The Australian-born hooker was also banned from taking any further part in the tournament, the federation said here after a hearing.
The federation reached its decision after a day of international phone hook-ups following New Zealand’s presentation of its submission to the tournament’s governing body Wednesday.
The RLIF committee said it became apparent following the talks that New Zealand knew on October 19 that Fien’s great grandmother’s, not his grandmother’s, name was on the New Zealand birth certificate he had provided to officials.
In a brief statement, the New Zealand Rugby League (NZRL) said it would not appeal the ruling.
“The NZRL accepts it made an error,” the statement released by NZRL general manager Peter Cordtz said.
“The NZRL confirms that it will not challenge the decision.
“Nathan Fien acted honestly at all times in his disclosures to the NZRL.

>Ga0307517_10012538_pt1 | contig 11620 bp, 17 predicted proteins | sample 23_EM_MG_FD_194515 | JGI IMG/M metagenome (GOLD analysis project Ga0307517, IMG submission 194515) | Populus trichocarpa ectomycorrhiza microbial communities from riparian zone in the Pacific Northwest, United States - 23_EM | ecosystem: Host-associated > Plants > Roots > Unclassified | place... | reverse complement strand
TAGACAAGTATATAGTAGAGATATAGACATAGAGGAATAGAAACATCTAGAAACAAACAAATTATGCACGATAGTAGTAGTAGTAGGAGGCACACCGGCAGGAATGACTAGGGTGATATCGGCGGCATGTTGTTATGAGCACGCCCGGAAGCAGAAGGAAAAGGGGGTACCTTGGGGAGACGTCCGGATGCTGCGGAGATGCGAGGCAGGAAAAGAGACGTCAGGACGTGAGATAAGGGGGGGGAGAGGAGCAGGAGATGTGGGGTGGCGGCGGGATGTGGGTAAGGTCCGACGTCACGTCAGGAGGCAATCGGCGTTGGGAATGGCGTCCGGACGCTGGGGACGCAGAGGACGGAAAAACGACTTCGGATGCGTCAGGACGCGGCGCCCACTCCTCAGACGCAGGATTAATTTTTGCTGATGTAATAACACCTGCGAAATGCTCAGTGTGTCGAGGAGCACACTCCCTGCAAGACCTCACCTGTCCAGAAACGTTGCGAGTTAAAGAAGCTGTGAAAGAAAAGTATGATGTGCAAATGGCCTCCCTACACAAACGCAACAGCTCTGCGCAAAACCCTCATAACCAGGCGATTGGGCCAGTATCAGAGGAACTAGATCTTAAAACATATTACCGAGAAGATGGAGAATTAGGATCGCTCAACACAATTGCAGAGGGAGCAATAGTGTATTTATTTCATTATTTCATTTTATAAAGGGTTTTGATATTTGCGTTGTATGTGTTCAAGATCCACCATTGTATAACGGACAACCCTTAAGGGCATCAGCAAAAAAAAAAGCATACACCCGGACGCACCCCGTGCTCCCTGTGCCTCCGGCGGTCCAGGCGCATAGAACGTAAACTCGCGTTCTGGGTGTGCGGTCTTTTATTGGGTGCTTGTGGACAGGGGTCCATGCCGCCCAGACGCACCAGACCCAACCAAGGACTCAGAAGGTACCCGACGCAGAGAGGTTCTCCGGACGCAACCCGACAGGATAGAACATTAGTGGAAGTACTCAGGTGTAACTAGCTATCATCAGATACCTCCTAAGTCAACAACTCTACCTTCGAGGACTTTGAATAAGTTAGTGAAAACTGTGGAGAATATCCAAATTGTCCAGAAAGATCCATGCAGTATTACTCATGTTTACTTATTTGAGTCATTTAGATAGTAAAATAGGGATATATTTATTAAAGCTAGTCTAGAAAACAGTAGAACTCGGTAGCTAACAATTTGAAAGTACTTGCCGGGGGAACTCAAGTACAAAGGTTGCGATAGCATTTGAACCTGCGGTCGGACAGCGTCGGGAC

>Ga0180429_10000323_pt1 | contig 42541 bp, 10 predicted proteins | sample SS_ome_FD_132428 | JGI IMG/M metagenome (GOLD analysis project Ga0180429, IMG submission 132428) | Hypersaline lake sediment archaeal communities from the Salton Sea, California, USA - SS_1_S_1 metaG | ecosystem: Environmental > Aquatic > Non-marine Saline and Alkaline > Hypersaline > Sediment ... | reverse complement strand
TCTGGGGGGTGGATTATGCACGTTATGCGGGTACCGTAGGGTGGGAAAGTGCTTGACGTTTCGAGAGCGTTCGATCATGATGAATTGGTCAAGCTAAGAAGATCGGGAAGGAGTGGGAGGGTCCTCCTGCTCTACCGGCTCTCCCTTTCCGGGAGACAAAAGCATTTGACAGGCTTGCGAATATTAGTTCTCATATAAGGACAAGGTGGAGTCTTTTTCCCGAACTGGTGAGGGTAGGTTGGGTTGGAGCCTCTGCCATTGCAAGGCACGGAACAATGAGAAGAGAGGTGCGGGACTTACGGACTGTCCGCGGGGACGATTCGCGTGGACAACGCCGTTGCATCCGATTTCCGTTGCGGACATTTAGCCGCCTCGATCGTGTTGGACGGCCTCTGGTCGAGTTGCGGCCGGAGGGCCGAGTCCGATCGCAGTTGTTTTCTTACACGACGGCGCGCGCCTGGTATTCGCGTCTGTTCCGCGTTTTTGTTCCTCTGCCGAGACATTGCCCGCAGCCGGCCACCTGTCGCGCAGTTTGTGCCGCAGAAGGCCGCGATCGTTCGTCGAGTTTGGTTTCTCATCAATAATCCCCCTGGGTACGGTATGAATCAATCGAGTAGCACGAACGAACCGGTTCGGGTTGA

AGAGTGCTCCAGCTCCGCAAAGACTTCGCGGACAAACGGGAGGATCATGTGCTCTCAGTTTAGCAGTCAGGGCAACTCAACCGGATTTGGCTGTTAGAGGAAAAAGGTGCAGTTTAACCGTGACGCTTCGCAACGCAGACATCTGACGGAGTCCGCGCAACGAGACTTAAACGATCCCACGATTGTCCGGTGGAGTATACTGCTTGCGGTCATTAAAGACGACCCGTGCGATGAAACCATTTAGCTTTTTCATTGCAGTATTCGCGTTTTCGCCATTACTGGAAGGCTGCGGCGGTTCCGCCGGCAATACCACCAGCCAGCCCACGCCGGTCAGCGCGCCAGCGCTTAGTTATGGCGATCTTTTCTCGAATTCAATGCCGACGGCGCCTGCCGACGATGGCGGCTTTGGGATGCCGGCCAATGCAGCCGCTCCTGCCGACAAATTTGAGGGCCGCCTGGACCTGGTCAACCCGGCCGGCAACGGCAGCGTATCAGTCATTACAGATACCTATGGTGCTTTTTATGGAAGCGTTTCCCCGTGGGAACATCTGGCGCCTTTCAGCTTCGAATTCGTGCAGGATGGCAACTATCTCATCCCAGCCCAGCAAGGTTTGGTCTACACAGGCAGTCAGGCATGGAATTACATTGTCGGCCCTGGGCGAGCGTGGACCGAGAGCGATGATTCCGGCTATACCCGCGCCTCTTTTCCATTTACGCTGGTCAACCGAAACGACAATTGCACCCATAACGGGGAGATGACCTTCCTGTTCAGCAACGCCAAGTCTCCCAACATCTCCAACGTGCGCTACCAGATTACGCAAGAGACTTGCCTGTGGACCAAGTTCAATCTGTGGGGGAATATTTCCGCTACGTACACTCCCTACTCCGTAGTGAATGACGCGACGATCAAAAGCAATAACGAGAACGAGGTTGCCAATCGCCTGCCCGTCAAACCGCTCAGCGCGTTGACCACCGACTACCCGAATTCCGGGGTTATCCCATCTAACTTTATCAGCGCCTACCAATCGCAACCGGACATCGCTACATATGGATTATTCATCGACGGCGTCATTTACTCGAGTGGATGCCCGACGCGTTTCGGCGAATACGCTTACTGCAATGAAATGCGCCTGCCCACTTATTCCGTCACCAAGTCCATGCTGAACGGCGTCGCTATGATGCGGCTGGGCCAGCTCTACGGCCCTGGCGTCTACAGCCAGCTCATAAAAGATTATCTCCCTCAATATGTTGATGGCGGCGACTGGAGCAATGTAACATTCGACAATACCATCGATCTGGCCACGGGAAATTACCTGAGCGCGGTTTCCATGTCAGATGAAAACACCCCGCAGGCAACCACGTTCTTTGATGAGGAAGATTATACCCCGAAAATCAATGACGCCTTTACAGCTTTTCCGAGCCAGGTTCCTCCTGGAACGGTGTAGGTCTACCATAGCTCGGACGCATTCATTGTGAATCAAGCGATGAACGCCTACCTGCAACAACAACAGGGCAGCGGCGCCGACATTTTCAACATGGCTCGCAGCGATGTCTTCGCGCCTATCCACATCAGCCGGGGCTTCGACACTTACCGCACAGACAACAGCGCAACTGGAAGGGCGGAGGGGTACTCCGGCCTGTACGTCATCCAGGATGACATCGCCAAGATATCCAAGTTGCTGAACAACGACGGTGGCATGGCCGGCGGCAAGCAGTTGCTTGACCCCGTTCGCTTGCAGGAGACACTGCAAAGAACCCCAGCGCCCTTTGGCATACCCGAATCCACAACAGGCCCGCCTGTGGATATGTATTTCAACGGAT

“Accordingly, Nathan Fien had no charge to answer; nor did any other person.
“The NZRL regrets any hurt suffered by Nathan and his family.”
Kiwis coach Brian McClennan would not discuss the decision.
The federation said tournament rules dictated that a player’s parents or grandparents had to be born in the adopted country for him to be able to switch allegiances.
The penalty has jeopardised New Zealand’s hopes of qualifying for the November 25 final, as they are now back on zero competition points with the Lions.
New Zealand have one more match to play against Great Britain, in Wellington on November 11.
The Kiwis were docked the two Tri-Nations points earned in last week’s 18-14 win over Great Britain in Christchurch, in which Fien started at hooker.
The for and against points recorded in the match have also been expunged, the RLIF said.
Fien, who made his Test debut for the Kiwis a week earlier against Australia in Melbourne, immediately left the Kiwi camp and was believed to be returning to his native Townsville in far north Queensland.